Is it Time for Wilderness Reclamation to Go?
In my eyes, yes. The card has done at least as much damage as Fires of Invention has, and will continue to do more. Just like Fires, it's a four mana enchantment that's difficult to deal with. It's a card that makes things like Wilt and Aether Gust main deckable, because you know your opponent is going to be playing Green or Red (but specifically Green), and an enchantment or artifact. We're basically playing in the same format as when all decks were playing four Noxious Grasp in their main deck, only now every deck has Mystical Dispute, Growth Spiral, and Aether Gust in it, whether it's Bant or Temur.
But now I'm getting into the problem of Blue and Green, more so than the problem of Wilderness Reclamation, and we should really be tackling one issue at a time here. Whether or not Wilderness Reclamation comprises 40% of every event moving forward or not, the card is breaking the same fundamental rules that Fires of Invention did, and its market share in current Standard is, I believe, higher than Fires ever was. Fires came with restrictions, disallowing you to play spells on your opponent's turn, meaning if they wanted to destroy your enchantment, they had all the freedom in the world to do so. Conversely, Wilderness Reclamation makes sure all your mana is untapped going into your opponent's turn, where you can easily have a counterspell or two up. Teferi, Hero of Dominaria only untapped two lands per turn, and that was a great benefit, as it allowed you to keep a 2 mana counter up.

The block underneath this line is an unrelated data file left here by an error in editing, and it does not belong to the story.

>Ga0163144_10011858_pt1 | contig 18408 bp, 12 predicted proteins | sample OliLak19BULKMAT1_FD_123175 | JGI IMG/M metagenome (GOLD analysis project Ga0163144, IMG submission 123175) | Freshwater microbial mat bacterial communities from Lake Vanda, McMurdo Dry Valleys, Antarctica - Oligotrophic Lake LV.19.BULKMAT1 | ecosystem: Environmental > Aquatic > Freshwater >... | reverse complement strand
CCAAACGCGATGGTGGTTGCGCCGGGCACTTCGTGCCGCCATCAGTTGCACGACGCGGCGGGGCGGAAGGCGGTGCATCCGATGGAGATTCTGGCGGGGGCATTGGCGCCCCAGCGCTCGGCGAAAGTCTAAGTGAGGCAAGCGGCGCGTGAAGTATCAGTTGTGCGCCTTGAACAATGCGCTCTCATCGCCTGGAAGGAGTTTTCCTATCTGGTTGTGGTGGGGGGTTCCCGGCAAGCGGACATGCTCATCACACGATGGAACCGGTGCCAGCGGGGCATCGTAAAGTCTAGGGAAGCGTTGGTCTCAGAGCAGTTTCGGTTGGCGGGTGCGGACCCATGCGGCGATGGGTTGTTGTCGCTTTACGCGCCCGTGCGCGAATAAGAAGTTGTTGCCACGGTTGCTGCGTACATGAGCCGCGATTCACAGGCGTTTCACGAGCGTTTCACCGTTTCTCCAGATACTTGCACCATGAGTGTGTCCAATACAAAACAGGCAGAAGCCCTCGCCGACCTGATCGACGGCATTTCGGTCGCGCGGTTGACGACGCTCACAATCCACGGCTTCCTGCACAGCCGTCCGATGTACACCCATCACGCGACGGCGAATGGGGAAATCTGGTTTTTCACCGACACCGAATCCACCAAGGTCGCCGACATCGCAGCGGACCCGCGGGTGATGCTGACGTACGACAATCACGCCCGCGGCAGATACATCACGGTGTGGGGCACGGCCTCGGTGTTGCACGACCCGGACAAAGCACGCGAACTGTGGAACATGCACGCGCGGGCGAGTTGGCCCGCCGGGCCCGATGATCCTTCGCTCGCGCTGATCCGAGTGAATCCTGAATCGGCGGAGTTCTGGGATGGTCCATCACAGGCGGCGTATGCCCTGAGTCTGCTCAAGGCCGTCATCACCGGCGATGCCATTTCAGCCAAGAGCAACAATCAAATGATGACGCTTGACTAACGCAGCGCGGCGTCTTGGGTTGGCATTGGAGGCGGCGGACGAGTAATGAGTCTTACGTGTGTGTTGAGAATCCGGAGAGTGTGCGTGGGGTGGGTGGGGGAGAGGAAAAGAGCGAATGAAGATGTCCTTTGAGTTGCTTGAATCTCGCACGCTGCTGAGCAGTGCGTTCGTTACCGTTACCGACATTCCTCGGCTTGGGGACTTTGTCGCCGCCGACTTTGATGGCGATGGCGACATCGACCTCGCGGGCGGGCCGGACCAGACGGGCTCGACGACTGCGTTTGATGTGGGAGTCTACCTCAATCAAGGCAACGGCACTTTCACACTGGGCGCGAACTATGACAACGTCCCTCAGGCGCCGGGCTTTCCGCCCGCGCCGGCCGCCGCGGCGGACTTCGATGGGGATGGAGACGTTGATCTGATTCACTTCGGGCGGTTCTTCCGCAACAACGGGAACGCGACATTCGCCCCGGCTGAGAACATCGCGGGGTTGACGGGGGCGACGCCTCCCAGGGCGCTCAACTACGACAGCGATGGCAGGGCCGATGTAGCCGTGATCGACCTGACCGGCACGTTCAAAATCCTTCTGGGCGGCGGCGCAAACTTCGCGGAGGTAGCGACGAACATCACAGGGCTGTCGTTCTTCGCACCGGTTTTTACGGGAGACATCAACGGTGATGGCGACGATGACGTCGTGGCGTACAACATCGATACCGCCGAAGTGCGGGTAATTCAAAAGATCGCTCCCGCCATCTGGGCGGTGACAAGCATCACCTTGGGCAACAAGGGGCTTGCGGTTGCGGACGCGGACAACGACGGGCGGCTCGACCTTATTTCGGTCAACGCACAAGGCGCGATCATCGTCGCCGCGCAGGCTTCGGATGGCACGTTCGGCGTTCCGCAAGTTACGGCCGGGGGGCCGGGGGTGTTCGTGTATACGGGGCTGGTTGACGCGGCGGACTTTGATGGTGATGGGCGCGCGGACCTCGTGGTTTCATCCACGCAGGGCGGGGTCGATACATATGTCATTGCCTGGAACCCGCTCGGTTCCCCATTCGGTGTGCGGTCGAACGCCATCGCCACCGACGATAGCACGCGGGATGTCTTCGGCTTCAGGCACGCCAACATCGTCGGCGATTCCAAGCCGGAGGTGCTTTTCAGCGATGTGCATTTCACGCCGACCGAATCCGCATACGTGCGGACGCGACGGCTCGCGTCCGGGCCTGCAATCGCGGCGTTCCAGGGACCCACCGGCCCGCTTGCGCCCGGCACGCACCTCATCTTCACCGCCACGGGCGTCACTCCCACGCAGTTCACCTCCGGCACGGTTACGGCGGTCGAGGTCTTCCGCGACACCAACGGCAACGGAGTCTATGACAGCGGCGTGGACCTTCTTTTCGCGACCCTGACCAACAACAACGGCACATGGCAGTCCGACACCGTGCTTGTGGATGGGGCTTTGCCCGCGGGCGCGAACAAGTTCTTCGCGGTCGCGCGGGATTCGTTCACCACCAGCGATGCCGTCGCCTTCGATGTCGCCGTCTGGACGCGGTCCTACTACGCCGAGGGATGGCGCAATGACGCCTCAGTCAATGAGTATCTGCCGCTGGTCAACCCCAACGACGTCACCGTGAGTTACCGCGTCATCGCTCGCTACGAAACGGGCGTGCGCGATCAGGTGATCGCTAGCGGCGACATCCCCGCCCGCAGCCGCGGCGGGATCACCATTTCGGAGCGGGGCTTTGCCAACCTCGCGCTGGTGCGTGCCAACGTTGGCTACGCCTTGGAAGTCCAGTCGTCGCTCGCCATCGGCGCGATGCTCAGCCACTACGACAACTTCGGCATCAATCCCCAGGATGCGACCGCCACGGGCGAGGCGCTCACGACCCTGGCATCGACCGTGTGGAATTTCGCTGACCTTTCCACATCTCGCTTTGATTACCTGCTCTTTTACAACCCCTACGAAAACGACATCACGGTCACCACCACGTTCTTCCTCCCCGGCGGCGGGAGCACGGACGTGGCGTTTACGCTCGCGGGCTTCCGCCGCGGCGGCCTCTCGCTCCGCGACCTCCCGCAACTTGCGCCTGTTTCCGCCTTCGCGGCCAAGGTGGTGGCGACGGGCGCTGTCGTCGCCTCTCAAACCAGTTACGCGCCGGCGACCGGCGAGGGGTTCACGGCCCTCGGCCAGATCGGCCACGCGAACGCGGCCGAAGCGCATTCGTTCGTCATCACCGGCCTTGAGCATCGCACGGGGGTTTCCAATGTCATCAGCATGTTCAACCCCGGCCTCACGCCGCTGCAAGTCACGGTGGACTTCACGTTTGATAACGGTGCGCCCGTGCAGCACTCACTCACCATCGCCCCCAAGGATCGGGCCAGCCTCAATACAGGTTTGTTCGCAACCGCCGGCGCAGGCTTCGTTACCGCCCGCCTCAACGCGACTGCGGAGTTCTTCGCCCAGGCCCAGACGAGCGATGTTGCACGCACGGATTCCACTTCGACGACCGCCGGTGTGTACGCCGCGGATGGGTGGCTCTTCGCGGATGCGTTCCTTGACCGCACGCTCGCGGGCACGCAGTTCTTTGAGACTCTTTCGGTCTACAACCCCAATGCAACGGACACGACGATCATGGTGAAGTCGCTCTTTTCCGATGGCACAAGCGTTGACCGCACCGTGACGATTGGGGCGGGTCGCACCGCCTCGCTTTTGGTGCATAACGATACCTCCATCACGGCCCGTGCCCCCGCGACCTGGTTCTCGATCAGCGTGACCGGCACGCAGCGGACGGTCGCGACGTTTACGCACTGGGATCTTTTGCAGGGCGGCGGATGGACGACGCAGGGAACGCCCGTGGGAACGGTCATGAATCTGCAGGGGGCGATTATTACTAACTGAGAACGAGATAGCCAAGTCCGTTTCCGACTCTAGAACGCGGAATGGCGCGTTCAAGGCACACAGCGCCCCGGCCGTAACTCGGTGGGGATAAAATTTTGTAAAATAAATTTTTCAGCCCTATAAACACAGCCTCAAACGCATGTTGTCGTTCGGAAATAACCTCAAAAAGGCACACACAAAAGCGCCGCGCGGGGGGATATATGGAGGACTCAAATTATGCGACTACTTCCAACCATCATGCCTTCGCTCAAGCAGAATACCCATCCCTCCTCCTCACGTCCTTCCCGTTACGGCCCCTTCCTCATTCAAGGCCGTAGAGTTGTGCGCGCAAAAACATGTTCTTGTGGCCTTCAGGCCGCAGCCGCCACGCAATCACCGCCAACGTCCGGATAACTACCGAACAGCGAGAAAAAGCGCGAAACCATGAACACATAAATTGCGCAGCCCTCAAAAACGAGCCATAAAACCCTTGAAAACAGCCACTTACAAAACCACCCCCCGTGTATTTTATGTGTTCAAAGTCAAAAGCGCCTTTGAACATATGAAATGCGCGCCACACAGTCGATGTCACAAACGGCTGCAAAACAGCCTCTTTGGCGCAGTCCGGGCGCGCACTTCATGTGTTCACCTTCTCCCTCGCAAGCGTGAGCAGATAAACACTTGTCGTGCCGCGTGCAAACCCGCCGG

Wilderness Reclamation feels more like the Urza's block cards in that when you cast it, you are immediately allowed to keep up mana for a Frilled Mystic, a Mystical Dispute, or any number of instant-speed cards, so long as your opponent doesn't have an answer between your main phase and your end step. In current Standard, you're even able to wait until turn five, where if your opponent has a counterspell, you can easily keep Mystical Dispute up for them.
I think Wilderness Reclamation is just another in a long line of cards that push the unhealthy advantage too far, and I'm surprised it's still legal. But I would love to know what you guys think! Let me know if the card should still be legal, or if it's too similar to Fires of Invention. Should Wizards just stop making cards that give you free mana boosts, considering they constantly backfire? Give me your thoughts in the comments below!
That's all we have for this week. Be sure to tune in for my birthday stream on Twitch this Thursday, June 25th, and say hey! I love you guys, I hope you're staying safe, use promo code FRANK5 for 5% off, and I'll catch you next week!